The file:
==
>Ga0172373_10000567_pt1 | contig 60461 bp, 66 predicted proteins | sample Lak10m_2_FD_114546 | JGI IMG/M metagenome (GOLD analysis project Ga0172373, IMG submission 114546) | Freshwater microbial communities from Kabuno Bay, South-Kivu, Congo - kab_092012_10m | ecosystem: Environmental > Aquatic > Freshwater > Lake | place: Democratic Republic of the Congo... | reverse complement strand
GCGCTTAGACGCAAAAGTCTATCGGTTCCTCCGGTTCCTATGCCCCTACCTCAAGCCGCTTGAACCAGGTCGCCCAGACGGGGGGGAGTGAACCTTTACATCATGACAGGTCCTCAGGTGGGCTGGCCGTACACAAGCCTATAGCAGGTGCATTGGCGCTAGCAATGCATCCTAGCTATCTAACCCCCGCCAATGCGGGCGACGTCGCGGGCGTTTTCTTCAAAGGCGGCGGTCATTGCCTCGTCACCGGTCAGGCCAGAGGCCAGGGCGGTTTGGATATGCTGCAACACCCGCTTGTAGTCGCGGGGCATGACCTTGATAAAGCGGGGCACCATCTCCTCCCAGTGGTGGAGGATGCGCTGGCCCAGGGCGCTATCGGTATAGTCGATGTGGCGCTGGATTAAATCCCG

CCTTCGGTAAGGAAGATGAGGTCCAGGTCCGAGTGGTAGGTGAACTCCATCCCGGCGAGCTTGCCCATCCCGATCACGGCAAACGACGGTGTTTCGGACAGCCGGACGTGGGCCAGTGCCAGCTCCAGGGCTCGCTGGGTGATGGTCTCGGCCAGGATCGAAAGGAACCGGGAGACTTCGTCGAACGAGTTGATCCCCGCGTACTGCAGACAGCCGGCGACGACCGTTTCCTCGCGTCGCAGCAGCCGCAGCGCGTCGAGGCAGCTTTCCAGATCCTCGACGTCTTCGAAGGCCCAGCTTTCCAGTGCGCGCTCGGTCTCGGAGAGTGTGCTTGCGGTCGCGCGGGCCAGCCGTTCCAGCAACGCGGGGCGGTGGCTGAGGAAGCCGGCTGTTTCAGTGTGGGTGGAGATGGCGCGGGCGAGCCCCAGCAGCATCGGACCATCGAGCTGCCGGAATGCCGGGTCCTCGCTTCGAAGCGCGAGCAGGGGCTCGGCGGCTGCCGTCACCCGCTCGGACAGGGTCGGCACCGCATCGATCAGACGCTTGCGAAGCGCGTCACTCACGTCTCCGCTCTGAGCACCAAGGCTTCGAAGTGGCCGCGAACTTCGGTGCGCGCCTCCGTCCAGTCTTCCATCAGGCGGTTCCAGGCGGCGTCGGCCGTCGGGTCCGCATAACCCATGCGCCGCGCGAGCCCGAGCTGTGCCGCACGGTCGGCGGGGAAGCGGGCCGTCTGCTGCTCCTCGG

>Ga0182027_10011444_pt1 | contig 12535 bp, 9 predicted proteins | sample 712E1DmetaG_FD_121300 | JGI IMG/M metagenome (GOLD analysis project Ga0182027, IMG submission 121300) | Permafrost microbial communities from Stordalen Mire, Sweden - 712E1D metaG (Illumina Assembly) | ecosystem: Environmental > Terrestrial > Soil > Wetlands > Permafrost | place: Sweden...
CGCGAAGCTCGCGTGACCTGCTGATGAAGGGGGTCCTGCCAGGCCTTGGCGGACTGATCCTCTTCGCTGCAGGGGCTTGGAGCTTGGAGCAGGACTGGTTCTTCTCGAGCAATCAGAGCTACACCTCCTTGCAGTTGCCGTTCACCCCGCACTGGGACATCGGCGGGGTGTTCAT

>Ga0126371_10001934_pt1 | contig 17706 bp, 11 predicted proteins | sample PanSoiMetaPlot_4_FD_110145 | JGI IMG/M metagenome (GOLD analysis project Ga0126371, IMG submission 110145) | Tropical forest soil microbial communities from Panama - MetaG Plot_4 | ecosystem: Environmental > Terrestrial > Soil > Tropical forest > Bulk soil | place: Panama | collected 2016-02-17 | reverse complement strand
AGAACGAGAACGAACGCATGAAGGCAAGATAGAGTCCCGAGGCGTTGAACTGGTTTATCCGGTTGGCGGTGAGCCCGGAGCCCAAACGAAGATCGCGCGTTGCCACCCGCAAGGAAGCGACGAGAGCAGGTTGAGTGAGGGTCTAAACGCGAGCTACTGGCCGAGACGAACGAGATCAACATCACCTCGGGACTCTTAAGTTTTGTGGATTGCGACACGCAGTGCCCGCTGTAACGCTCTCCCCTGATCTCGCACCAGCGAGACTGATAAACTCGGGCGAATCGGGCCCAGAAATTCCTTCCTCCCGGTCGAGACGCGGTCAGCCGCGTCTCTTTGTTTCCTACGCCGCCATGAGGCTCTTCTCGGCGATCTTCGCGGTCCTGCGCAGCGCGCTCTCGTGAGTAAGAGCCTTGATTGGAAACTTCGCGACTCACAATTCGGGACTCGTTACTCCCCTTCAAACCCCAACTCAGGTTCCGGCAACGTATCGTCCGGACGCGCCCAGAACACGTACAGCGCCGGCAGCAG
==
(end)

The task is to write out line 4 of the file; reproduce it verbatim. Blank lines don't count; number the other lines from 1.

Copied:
>Ga0182027_10011444_pt1 | contig 12535 bp, 9 predicted proteins | sample 712E1DmetaG_FD_121300 | JGI IMG/M metagenome (GOLD analysis project Ga0182027, IMG submission 121300) | Permafrost microbial communities from Stordalen Mire, Sweden - 712E1D metaG (Illumina Assembly) | ecosystem: Environmental > Terrestrial > Soil > Wetlands > Permafrost | place: Sweden...